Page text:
Cpl. Yosef Fartuk could easily have skipped out on doing army service. The son
of an ultra-Orthodox family who lived in the Emanuel settlement, the expected
path in his community would have been to go to yeshiva and get an exemption from
serving in the IDF.
But Fartuk insisted on being inducted, despite his
He was five months into his service in the 7th
Armored Brigade when a mortar shell killed him on a base in the Eshkol region,
not far from the Gaza Strip, on Tuesday.
On Wednesday, Fartuk, 18, was
buried in the Givat Shaul Cemetery in Jerusalem, in a funeral attended by a wide
mix of Israelis: Young and old. Religious and secular. Soldiers and students.
Settlers and citydwellers.
“Yossi!” the soldier’s father, Avraham, cried
out as his son’s body was lowered into the ground and mourners from the
immediate family began to toss shovelfuls of soil into the grave, in accordance
with Jewish tradition.
Women stood on highperched levels at a significant
distance from the grave, from which they could only hear Avraham’s cry, the
shoveling of the earth and the sounds of kaddish, the prayer for the
Fartuk’s mother, Amalia, stood on the road far above the gravesite
fighting back tears, surrounded by other women and held up by her teenage
It wasn’t just that Fartuk, one of eight children,
insisted on being drafted and serving in a combat unit. He’d left the haredi
lifestyle several years earlier, but continued to identify as a religious
soldier – one of the few in his unit. He appeared to be keen to be sent into
Gaza, and posted messages on his Facebook page to that effect, including: “Gaza,
I’m on my way.”
Several people interviewed at the funeral, as well as
interviews on several Israeli websites, indicated that Fartuk had been hoping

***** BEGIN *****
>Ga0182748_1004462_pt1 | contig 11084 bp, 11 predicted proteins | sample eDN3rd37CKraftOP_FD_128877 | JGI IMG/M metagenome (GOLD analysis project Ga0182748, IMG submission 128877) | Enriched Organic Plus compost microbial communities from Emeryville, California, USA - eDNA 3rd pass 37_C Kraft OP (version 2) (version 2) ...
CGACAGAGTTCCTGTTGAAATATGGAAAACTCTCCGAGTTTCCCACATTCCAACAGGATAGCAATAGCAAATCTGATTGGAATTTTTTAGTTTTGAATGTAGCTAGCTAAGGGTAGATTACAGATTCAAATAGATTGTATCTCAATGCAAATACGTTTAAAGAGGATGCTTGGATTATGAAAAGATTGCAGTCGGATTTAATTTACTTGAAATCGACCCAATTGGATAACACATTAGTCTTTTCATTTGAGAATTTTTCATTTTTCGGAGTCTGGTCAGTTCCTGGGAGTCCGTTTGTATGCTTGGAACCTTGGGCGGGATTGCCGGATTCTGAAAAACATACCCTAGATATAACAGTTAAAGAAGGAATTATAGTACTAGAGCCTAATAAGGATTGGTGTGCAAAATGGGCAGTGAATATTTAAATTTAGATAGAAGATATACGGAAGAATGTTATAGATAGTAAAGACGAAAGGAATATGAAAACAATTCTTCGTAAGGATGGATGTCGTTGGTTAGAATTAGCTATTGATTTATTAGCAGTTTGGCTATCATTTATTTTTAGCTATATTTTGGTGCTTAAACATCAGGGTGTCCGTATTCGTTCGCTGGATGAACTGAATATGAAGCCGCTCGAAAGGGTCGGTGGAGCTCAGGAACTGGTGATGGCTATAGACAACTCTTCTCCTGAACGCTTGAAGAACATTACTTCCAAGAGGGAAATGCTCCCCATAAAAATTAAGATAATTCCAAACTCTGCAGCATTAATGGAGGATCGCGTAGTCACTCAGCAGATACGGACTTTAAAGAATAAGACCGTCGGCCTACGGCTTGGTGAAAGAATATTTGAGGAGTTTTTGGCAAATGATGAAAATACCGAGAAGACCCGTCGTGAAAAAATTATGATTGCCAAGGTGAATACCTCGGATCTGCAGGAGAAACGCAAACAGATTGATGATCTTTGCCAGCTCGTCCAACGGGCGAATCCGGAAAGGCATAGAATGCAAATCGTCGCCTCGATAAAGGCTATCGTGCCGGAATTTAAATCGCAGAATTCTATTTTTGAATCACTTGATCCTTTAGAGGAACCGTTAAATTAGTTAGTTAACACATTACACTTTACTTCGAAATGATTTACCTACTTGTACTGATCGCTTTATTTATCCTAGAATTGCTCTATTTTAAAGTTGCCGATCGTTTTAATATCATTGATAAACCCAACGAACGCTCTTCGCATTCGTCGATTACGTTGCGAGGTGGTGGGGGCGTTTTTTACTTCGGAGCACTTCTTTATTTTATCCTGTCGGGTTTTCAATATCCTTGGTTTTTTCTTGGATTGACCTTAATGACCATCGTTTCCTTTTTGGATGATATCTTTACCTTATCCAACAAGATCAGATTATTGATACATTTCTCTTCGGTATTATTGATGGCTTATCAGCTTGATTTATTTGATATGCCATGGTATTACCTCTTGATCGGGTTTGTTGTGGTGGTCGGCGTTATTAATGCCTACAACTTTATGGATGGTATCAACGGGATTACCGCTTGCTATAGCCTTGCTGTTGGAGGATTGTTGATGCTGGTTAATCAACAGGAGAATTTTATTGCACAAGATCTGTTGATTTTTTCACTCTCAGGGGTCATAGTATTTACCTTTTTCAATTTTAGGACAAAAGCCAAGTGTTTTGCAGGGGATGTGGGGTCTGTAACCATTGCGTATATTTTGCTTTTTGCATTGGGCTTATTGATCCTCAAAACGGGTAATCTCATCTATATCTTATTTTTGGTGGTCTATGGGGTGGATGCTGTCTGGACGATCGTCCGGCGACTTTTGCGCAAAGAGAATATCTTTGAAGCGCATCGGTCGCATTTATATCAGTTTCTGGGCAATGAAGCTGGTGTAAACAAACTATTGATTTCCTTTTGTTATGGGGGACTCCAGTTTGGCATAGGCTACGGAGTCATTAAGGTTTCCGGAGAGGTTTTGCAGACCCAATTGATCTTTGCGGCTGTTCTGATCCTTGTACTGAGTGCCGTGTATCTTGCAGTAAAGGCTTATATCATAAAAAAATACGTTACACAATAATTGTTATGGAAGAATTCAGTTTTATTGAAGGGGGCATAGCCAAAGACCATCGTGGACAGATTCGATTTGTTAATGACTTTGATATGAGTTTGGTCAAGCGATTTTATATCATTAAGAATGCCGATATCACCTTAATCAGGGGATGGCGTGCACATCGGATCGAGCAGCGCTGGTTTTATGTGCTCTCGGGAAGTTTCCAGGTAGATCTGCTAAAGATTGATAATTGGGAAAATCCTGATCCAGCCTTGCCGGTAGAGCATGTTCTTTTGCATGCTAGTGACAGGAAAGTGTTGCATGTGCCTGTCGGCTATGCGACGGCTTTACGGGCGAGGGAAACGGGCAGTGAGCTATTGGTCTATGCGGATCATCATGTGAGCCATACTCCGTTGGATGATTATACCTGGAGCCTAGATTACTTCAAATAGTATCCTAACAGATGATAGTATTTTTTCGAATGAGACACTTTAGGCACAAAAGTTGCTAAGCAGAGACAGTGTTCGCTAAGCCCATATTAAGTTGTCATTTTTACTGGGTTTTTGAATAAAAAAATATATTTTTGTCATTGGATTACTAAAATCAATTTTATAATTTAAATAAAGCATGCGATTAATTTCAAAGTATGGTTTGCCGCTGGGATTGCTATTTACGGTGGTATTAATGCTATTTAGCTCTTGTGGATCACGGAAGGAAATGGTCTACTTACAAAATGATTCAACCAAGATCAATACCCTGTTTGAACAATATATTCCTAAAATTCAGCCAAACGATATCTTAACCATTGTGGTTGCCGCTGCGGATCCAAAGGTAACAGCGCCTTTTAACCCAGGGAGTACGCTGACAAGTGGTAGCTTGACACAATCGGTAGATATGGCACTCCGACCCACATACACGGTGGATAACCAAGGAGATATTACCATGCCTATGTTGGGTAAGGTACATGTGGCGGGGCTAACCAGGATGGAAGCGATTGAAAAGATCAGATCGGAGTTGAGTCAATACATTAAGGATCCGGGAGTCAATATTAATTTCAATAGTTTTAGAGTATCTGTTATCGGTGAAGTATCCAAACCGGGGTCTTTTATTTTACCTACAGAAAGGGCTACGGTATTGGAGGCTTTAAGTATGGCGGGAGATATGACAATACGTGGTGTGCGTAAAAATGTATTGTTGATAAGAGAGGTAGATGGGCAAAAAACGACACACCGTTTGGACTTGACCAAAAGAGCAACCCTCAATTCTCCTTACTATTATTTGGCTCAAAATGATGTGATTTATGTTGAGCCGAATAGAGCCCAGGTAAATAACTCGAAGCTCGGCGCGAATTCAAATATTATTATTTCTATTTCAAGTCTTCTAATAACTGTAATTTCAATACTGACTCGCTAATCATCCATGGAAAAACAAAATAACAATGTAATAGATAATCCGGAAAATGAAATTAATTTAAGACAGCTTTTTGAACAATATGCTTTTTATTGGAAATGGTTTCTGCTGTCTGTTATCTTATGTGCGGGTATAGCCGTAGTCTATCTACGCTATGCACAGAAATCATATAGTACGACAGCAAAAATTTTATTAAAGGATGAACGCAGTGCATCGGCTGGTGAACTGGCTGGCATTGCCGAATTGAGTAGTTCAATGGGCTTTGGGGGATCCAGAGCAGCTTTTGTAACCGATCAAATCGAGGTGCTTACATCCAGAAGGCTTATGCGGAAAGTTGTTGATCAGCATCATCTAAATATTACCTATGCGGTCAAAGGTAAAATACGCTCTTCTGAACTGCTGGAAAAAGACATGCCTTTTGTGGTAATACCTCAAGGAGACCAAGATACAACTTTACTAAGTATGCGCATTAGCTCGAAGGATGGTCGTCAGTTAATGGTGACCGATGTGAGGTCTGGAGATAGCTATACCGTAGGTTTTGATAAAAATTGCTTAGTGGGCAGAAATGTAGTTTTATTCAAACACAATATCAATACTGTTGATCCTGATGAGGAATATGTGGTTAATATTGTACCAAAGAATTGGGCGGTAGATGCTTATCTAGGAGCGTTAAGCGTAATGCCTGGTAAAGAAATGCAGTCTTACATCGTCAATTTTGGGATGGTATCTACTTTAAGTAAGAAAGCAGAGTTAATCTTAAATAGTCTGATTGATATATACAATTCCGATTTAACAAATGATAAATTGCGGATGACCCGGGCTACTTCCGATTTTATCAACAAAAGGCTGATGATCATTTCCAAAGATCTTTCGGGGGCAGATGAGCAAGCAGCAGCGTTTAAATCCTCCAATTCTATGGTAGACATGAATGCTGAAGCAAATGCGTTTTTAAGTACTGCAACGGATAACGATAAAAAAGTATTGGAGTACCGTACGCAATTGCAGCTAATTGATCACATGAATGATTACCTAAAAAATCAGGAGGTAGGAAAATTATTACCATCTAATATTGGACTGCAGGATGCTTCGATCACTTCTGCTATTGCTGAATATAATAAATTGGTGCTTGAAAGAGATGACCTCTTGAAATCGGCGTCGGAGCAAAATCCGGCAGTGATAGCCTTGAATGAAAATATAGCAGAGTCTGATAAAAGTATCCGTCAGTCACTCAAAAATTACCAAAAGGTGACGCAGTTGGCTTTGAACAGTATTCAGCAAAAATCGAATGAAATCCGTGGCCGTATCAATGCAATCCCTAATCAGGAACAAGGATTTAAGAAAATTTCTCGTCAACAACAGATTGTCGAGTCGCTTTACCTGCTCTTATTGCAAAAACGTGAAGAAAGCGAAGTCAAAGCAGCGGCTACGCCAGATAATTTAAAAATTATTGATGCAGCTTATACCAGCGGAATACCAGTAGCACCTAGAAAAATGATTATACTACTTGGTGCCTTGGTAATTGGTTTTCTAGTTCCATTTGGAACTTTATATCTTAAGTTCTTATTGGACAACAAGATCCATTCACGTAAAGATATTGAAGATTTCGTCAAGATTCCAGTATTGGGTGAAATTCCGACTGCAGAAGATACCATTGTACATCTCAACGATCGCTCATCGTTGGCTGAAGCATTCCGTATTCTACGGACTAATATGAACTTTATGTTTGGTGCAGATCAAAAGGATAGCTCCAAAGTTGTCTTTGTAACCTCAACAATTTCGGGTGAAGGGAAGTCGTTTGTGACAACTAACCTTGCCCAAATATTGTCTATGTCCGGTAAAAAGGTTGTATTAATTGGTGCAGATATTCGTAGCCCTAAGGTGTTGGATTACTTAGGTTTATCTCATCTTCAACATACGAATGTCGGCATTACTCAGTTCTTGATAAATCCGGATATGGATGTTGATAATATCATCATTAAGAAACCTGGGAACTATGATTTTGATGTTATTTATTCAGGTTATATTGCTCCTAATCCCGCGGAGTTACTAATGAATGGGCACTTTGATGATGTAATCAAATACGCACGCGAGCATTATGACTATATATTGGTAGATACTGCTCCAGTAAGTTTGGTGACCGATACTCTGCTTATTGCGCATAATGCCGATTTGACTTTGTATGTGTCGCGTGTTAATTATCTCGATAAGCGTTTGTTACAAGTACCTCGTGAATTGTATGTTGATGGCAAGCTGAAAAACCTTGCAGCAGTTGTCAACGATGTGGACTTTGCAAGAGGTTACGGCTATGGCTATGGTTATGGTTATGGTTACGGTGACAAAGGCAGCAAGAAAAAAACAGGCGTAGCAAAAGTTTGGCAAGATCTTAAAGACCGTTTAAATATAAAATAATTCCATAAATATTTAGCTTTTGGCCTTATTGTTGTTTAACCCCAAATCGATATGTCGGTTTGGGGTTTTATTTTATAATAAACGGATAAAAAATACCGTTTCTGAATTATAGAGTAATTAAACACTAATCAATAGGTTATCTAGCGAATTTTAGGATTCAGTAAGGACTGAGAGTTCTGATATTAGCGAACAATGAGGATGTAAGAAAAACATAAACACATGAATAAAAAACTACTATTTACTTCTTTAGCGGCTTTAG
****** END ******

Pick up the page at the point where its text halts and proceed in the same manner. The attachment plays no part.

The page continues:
for a ground invasion of Gaza. “They should either send us in or send us home,”
he wrote in one Facebook post.
His commanding officer, who could only be
identified as Amitai, said that Fartuk was one of the most promising young
soldiers in his unit and was given an award for outstanding behavior during
“He was always first, up front. He worried about others’
needs, and I never once heard him complain. He was an excellent soldier, and had
he lived, he would have received a very important assignment,” the officer
Fartuk’s parents, known as Avi and Amali, did not start out as
religious, and had met at Kibbutz Magen in the Eshkol region – the same area
where their son was mortally wounded on Tuesday. After marrying, the couple
decided to become Breslov Hassidim and moved to Mea She’arim in
Afterward they moved to Emanuel in Samaria.
their old, secular friends from their childhood and from their army days – Avi
grew up in Beersheba and Amali in Holon – were present at the
“They are very good people, but in these days, with all the
news, I’m worried that they will be forgotten,” said Yitzhak Brand, a family
friend who used to live near them in Emanuel. “In these tragedies, the people of
Israel must come together.”
The family has more than once been touched by
war and terrorism. Amali’s father, Shlomo, was seriously wounded in the Park
Hotel bombing in Netanya in March 2002.
“Even when he was a young
teenager, when he was still wearing his peyot [side-curls], he was saying that he
wanted to serve the state,” Miri Ozeri, a neighbor, said of Yosef. “I can
remember once getting off the bus with a lot of heavy things, and he insisted on
helping me with them. He was the kind who wanted to help.”
a relative who left the rain of rockets on Beersheba Wednesday to come to the
funeral, listened to the sounds of her cousin being buried and expressed hope
that a cease-fire would be reached – and would stick.
continue this way,” sighed Fartuk, who said the family name had come with them
from Tunisia. “With a ground operation in Gaza there would only be more and more
losses like this, so a ceasefire is our only hope – for now.”
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